The non-proprietary CESAR1 amine blend has been widely studied for use as a solvent for post-combustion CO2
capture. 1–5 Despite of its relative popularity in the solvent market, there are still many knowledge gaps connected to the stability of CESAR1. The mixture of 2-amino-2-methyl propanol (AMP, CAS 124-68-5) and piperazine (PZ, CAS 110-85-0) is known to be much more stable than ethanolamine (MEA, CAS 141-43-5), both under oxidising conditions, thermal stress, and at the cyclic conditions in the CO2 capture plant. Despite of solvent degradation being low compared to other solvents, degradation phenomena need to be fully understood before a solvent can be safely implemented for large or full-scale CO2 capture from industrial sources, to fully comprehend potential environmental and operational impacts, and ensure safety for operators and neighbours.

In this work, we aim to fully elucidate the degradation patterns of CESAR1 at industry relevant conditions. Oxidative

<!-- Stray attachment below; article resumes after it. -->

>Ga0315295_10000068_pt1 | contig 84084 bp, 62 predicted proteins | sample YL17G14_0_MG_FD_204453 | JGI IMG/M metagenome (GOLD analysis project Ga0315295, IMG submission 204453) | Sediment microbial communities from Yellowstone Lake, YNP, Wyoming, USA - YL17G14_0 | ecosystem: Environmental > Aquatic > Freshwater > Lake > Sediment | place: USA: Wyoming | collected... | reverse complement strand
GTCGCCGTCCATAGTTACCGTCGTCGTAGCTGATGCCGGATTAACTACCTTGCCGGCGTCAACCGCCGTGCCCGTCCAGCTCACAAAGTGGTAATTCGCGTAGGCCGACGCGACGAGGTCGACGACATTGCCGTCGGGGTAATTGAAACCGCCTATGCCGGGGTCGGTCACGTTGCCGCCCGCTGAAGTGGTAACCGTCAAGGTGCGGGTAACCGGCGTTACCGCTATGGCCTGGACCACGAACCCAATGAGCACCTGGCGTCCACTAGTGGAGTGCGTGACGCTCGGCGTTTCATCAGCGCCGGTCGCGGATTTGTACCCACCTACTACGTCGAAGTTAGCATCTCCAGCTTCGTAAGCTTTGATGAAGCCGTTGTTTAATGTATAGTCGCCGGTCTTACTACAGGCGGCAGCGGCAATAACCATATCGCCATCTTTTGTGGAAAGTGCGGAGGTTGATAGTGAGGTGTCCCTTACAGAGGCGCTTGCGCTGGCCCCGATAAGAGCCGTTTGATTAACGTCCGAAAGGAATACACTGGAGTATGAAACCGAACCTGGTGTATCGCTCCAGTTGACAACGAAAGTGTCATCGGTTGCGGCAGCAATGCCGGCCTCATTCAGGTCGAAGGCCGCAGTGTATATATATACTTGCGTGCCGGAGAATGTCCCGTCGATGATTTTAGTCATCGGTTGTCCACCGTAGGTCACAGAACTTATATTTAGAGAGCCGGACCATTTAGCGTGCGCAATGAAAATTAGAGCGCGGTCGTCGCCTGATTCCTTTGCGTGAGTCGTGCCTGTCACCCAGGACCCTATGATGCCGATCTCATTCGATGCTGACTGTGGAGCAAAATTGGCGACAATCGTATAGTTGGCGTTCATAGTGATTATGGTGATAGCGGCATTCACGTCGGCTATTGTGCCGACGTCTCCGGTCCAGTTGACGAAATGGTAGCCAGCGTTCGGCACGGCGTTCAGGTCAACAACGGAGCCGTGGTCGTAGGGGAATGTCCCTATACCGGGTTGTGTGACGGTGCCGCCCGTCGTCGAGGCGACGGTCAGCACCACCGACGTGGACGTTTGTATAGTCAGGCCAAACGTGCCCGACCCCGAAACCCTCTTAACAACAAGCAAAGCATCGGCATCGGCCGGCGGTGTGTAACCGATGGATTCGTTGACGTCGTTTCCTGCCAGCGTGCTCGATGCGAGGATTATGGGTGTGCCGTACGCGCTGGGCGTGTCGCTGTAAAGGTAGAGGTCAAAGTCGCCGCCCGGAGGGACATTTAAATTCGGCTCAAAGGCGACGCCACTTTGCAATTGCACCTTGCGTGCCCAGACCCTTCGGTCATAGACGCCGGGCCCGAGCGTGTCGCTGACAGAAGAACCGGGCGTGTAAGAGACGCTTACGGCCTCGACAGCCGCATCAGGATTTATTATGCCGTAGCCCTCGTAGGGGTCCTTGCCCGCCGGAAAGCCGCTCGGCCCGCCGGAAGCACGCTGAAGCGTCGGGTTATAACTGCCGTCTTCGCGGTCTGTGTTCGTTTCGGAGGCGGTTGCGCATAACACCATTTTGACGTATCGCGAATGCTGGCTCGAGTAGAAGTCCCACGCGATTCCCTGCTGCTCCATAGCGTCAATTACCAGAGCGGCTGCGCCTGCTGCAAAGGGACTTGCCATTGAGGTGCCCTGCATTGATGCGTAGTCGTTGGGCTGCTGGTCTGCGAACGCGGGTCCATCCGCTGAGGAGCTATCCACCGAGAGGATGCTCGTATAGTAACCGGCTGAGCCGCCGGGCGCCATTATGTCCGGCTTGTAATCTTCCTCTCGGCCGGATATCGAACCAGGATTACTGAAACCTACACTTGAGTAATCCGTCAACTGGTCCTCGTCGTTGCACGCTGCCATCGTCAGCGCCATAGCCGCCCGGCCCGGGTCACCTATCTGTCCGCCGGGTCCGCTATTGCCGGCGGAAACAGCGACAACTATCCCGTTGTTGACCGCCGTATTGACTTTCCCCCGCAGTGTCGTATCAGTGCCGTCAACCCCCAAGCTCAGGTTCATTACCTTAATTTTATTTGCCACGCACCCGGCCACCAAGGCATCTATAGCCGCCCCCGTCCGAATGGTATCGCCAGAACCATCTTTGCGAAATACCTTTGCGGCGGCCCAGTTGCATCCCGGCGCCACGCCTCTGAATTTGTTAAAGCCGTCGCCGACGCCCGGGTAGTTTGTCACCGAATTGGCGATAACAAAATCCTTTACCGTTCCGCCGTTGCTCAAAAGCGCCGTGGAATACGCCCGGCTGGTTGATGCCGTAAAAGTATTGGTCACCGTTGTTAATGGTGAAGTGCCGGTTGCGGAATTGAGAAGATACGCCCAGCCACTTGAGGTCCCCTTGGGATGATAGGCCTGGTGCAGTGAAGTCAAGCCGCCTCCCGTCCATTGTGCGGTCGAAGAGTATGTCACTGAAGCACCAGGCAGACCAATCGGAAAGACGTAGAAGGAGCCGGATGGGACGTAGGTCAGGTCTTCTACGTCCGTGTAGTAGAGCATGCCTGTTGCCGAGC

and thermal degradation experiments with AMP, PZ, and CESAR1 will be performed, and their degradation patterns
and chemistry will be compared to solvent samples from industrial operations. In the Norwegian CCS research centre(NCCS) and the HEU project AURORA, new CESAR1 degradation compounds have been identified and quantified.

Currently, LC-MSMS methods for the quantification of more than 30 CESAR1 specific degradation compounds are
available at SINTEF, in addition to generic amine degradation compounds such as carboxylates, aldehydes, and
alkylamines. A total nitrogen (TN) analysis was also performed to assess whether all nitrogen containing degradation compounds have been identified in the used solvent.
A CESAR1 solvent sample from a pilot scale operation at the Technology Centre Mongstad (TCM) is currently partly characterised. Figure 1 shows the concentrations of 29 of the components present in the used solvent. In addition to these, acetone (148 mg/L), formaldehyde (89 mg/L), and acetaldehyde (4 mg/L), as well as the solvent amines AMP (264 g/kg) and PZ (94 g/kg) were also quantified. Furthermore, 20 other compounds were also included in the analysis of the sample, but none of them were found above their respective limits of quantification (0.1-1 mg/kg, depending on compound).